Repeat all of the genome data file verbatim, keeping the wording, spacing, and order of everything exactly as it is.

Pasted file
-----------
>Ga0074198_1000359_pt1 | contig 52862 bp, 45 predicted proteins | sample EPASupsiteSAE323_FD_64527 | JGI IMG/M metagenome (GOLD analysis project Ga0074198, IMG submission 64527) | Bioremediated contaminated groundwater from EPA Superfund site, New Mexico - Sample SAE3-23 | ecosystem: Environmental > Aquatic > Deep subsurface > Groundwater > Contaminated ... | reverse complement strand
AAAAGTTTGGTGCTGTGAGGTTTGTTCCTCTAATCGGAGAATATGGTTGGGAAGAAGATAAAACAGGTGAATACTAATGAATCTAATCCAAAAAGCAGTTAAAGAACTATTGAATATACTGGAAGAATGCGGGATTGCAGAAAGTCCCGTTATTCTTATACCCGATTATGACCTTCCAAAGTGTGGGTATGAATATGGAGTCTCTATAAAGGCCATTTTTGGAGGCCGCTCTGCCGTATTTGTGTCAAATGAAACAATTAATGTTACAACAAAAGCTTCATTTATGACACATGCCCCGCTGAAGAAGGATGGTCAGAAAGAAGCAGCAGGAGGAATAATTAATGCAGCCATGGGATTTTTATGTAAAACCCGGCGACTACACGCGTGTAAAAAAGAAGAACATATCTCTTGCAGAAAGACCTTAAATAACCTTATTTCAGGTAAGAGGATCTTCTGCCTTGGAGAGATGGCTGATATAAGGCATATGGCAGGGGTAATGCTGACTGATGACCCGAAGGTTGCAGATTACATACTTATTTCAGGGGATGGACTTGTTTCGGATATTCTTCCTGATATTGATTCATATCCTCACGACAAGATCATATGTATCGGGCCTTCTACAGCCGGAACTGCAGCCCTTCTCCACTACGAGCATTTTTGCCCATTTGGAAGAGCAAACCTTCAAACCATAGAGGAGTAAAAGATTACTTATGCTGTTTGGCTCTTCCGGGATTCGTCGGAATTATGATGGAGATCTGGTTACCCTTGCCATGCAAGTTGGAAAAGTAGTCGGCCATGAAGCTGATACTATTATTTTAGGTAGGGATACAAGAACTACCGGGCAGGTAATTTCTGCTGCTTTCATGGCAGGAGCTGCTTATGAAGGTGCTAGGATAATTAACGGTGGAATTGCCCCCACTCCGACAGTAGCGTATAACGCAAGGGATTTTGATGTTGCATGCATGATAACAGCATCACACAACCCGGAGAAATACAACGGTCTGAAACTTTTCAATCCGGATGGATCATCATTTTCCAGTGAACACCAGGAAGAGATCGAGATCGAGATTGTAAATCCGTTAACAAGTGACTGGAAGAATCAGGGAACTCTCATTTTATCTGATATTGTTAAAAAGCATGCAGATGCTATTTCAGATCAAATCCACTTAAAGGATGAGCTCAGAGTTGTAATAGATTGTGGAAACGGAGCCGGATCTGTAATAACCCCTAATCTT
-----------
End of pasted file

>Ga0074198_1000359_pt1 | contig 52862 bp, 45 predicted proteins | sample EPASupsiteSAE323_FD_64527 | JGI IMG/M metagenome (GOLD analysis project Ga0074198, IMG submission 64527) | Bioremediated contaminated groundwater from EPA Superfund site, New Mexico - Sample SAE3-23 | ecosystem: Environmental > Aquatic > Deep subsurface > Groundwater > Contaminated ... | reverse complement strand
AAAAGTTTGGTGCTGTGAGGTTTGTTCCTCTAATCGGAGAATATGGTTGGGAAGAAGATAAAACAGGTGAATACTAATGAATCTAATCCAAAAAGCAGTTAAAGAACTATTGAATATACTGGAAGAATGCGGGATTGCAGAAAGTCCCGTTATTCTTATACCCGATTATGACCTTCCAAAGTGTGGGTATGAATATGGAGTCTCTATAAAGGCCATTTTTGGAGGCCGCTCTGCCGTATTTGTGTCAAATGAAACAATTAATGTTACAACAAAAGCTTCATTTATGACACATGCCCCGCTGAAGAAGGATGGTCAGAAAGAAGCAGCAGGAGGAATAATTAATGCAGCCATGGGATTTTTATGTAAAACCCGGCGACTACACGCGTGTAAAAAAGAAGAACATATCTCTTGCAGAAAGACCTTAAATAACCTTATTTCAGGTAAGAGGATCTTCTGCCTTGGAGAGATGGCTGATATAAGGCATATGGCAGGGGTAATGCTGACTGATGACCCGAAGGTTGCAGATTACATACTTATTTCAGGGGATGGACTTGTTTCGGATATTCTTCCTGATATTGATTCATATCCTCACGACAAGATCATATGTATCGGGCCTTCTACAGCCGGAACTGCAGCCCTTCTCCACTACGAGCATTTTTGCCCATTTGGAAGAGCAAACCTTCAAACCATAGAGGAGTAAAAGATTACTTATGCTGTTTGGCTCTTCCGGGATTCGTCGGAATTATGATGGAGATCTGGTTACCCTTGCCATGCAAGTTGGAAAAGTAGTCGGCCATGAAGCTGATACTATTATTTTAGGTAGGGATACAAGAACTACCGGGCAGGTAATTTCTGCTGCTTTCATGGCAGGAGCTGCTTATGAAGGTGCTAGGATAATTAACGGTGGAATTGCCCCCACTCCGACAGTAGCGTATAACGCAAGGGATTTTGATGTTGCATGCATGATAACAGCATCACACAACCCGGAGAAATACAACGGTCTGAAACTTTTCAATCCGGATGGATCATCATTTTCCAGTGAACACCAGGAAGAGATCGAGATCGAGATTGTAAATCCGTTAACAAGTGACTGGAAGAATCAGGGAACTCTCATTTTATCTGATATTGTTAAAAAGCATGCAGATGCTATTTCAGATCAAATCCACTTAAAGGATGAGCTCAGAGTTGTAATAGATTGTGGAAACGGAGCCGGATCTGTAATAACCCCTAATCTT